How to get started with AVIF using HTML

04.11.20 · 8 min read
I won't waste your time with 10.000 word text passages about how awesome AVIF is just to boost my SEO rankings. AVIF is a file format based off a video codec that support high bit depth while keeping a low file size. You can find plenty of articles about how fantastic AVIF is right here, as well as everywhere else on the web. Or you can just enjoy my countless, occasionally irritating about this site. You clicked this article because you would like to learn how to use AVIF in HTML, so let's get riiiiiight into the topic.

Browser Support

The most important thing you should be aware of when using AVIF is that it unfortunately isn't supported everywhere yet. This is a shame, right? It took ten years for webP (another excellent image format, but not good enough to match avif) to become fully supported due to Apple's unwillingness to implement the format in Safari. But still, there's only 90% support. By the time of writing, AVIF has 25% support on browsers. Google Chrome and Opera support it. Firefox supports it if you enable the AVIF image format in the settings. Safari has no AVIF support yet. However, AVIF is an invention by the non-profit industry consortium Alliance of Open Media (AOM). The largest browser-creating giants Apple, Mozilla and Google are all part of the project, so you can expect support quite quickly.

The picture element

For the time-being, you can still use the format in its almost-complete glory with the native <picture> element in HTML. Why, you may ask? Well, the <picture> element allows for progressive support. You can simply put all the image files in the order in which you want them to be loaded. The wanky browsers of your visitors will only load one image at the same time, thus reducing the load on the server. Also, there's no need for a script to handle multiple images. Everyone is happy.

Implementation

At the moment, 96% of browsers support the picture element. Still, even if your grandma is visiting your website with her disgusting Internet Explorer 6, her browser will simply fall back to using the default image format if you provide it. Take a look at the following example and copy it if you want it for your website:
1<picture>
2  <source srcSet="image.avif" type="image/avif" />
3  <source srcSet="image.webp" type="image/webp" />
4  <img
5  width="1280" height="720" decoding="async" loading="lazy"
6  src="image.jpg" alt="an avif image" />
7</picture>
PS: The lazy loading attribute is supported by 75% of all browsers, make use of it! Also, don't forget to add width & height to avoid a Layout Shift. Providing width and height is more important than ever.
This is a nice set up for all visitors. Just make sure the first source tag is an AVIF image for the browser to display the first media type it can handle.

Responsiveness

At this point, it seems to be great, right? Well, no, not yet. That is because our platform still lacks support for different types of devices. Creating an optimal experience for Retina displays is a little more challenging. Also, we would want to make sure that mobile devices do not download images that are way larger than their screen.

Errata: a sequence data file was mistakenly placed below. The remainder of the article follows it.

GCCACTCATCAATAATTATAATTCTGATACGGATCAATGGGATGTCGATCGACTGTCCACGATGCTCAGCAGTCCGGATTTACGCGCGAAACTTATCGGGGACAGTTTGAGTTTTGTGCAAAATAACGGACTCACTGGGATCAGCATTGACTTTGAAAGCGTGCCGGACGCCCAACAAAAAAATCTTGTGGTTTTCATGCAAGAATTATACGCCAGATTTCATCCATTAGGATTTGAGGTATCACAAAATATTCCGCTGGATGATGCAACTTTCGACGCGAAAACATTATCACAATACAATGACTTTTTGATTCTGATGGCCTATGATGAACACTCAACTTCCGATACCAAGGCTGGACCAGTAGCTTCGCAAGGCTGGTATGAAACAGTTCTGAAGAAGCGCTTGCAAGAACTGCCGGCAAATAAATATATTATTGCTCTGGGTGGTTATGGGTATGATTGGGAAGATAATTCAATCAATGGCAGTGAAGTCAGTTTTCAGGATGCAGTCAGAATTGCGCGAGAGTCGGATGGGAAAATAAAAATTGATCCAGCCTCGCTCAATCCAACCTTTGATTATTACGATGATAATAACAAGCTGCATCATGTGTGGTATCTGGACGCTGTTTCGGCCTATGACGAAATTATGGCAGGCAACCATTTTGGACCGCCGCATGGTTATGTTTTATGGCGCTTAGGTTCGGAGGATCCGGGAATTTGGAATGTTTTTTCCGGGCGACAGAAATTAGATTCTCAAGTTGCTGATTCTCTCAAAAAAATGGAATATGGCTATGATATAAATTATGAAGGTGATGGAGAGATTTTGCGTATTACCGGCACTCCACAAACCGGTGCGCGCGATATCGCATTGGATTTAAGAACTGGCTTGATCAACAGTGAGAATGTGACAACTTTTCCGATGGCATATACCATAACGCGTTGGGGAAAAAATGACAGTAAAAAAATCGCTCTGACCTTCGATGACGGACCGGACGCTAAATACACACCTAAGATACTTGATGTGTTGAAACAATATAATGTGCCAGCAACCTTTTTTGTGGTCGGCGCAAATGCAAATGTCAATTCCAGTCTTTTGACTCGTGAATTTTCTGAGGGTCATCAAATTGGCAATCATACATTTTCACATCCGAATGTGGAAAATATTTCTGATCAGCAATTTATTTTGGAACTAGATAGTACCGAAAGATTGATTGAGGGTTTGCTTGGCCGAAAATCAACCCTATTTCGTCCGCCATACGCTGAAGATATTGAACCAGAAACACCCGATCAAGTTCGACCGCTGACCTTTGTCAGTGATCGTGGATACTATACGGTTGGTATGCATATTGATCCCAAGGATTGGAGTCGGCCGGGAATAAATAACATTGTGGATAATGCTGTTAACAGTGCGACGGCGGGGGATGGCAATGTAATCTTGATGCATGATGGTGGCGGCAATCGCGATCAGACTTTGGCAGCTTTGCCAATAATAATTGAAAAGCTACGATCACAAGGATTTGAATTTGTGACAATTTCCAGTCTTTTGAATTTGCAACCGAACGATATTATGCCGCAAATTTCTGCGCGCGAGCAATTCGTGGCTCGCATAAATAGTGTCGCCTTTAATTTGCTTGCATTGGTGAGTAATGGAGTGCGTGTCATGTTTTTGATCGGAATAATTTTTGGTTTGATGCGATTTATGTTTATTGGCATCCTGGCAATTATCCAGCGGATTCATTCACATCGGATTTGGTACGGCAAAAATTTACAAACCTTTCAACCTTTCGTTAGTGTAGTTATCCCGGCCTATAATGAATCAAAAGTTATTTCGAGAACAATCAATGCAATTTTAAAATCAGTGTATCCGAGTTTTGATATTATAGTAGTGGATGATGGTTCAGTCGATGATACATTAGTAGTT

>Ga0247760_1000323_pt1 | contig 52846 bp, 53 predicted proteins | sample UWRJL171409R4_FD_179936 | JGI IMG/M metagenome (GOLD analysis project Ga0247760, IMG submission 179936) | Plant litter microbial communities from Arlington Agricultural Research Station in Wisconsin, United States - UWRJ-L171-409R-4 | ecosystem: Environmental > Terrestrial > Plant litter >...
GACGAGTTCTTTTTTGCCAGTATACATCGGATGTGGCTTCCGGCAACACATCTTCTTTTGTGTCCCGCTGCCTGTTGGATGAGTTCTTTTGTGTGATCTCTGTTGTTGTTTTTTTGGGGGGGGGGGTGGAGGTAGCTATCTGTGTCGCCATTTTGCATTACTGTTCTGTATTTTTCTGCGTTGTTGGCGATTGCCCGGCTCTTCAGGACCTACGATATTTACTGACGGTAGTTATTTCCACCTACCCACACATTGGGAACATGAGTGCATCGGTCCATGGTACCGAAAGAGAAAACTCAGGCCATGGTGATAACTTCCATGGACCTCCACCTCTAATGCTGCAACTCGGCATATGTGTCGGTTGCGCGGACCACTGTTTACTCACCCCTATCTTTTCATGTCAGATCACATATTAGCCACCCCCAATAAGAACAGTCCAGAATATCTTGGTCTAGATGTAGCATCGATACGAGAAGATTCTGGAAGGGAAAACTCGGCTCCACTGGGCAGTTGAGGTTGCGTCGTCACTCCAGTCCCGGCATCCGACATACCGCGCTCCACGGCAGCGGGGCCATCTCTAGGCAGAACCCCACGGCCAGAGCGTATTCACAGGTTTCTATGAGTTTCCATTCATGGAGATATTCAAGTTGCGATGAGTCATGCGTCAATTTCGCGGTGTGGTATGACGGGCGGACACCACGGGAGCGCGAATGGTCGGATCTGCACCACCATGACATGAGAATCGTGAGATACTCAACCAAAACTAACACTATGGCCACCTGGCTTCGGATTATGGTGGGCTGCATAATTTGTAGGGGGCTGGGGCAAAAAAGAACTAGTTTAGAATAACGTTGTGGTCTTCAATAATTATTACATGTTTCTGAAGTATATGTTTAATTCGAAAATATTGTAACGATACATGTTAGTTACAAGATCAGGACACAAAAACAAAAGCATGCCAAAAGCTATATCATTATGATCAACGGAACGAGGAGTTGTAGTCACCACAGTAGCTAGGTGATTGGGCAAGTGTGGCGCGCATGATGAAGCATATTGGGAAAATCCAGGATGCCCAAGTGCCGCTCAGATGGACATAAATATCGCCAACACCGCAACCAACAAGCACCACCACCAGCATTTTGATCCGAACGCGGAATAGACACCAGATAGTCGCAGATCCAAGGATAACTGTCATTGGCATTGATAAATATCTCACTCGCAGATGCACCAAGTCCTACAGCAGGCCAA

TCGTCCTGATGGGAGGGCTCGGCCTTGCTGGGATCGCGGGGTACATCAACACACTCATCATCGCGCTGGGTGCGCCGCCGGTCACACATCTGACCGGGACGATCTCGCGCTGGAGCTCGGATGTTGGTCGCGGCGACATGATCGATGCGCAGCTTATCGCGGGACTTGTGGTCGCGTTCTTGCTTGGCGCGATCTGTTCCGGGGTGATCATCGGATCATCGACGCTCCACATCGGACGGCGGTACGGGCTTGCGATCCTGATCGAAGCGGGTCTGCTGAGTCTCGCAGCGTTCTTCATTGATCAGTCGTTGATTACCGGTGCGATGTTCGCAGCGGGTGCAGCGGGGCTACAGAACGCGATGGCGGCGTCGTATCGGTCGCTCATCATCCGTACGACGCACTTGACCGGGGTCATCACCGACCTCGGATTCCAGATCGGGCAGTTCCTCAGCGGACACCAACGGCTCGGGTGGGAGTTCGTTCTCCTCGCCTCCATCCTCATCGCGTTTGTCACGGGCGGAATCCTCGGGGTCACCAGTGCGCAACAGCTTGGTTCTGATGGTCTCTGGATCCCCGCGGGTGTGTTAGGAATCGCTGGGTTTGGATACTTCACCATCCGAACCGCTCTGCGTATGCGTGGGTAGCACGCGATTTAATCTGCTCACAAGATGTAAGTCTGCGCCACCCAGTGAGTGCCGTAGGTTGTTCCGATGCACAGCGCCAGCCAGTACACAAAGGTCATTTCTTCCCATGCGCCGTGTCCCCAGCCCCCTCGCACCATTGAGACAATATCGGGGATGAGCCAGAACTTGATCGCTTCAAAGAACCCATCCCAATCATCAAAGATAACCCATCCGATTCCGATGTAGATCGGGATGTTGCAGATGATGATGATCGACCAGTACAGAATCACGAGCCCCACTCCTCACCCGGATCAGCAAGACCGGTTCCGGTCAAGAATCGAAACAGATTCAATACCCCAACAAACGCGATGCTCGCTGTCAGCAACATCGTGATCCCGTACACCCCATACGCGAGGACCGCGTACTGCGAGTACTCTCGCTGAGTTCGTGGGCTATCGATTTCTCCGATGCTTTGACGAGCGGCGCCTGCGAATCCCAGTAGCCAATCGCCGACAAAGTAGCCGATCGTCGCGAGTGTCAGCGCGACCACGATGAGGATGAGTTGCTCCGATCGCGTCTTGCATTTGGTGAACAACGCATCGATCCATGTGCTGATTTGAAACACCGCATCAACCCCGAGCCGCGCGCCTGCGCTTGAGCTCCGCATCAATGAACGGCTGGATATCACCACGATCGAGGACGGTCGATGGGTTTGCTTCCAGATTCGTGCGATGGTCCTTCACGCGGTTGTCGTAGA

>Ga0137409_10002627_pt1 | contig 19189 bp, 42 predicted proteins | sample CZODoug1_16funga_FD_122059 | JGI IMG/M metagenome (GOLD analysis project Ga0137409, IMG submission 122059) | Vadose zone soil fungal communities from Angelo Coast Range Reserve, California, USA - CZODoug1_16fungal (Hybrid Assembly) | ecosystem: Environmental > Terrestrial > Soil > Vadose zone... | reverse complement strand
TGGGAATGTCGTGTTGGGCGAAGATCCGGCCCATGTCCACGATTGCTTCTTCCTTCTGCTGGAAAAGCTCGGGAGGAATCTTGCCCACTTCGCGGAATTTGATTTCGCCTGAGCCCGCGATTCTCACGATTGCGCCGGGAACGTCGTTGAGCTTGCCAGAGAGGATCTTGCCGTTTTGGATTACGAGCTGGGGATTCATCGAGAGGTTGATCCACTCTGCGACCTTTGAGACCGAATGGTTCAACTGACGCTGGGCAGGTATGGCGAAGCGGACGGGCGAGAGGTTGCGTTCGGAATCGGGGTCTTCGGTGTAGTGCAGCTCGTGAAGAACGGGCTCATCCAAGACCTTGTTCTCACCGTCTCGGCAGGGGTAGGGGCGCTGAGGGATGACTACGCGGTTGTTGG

1<picture>
2
3<source
4sizes="(max-width: 640px) 100vw, 640px"
5srcSet="/image-1280.avif 1280w, /image-640.avif 640w, /image-320.avif 320w"
6type="image/avif" />
7
8<source
9sizes="(max-width: 640px) 100vw, 640px"
10srcSet="/image-1280.avif 1280w, /image-640.webp 640w, /image-320.webp 320w"
11type="image/webp" />
12
13<source
14sizes="(max-width: 640px) 100vw, 640px"
15srcSet="/image-1280.avif 1280w, /image-640.jpg 640w, /image-320.jpg 320w"
16type="image/jpg" />
17
18<img
19width="1280" height="720" decoding="async" loading="lazy"
20src="/image.jpg" alt="an avif image" />
21
22</picture>
Okay, this is probably not as challenging as we originally believed, but creating AVIF images for every viewport with every format can be exhausting. Nevertheless, if your website does not have many images, it's a good way to prepare for the future. Please remember to provide fallback images for older versions of browsers or experimental usage like in Firefox. Else your User Experience might be suffering as images won't get rendered. AVIF is good for backgrounds as well. Check out the . How about ? Enjoy this article featuring the different types of frameworks you can use. :)

Related topics, websites and sources

Related Questions, tags and headlines

(files)
(image avif)
(img src)
(image format)
(avif support)
(image webp)
(sizes)
(firefox)
(avif images)
(webp image)
(file size)
(avif files)
(google)
(file format)
(google chrome)
(image file)
(picture)
(AVIF Image Format – The Next-Gen Compression Codec)
(Future Of AVIF: Browser Compatibility for Chrome and Firefox)
(File sizes: AVIF vs WebP vs PNG/JPEG)
(A More Optimal Image Format)
(A way to leverage new image formats)
(How to Create AVIF Files?)
(Is AVIF worth an investment from you as a developer/company? Ready for prime time?)
(What I decided about image formats)
(How to Use AVIF: The New Next-Gen Image Compression Format)
(Is your browser capable of displaying AVIF images?)
(How to convert images to the AVIF file format)
(How to create AVIF images)

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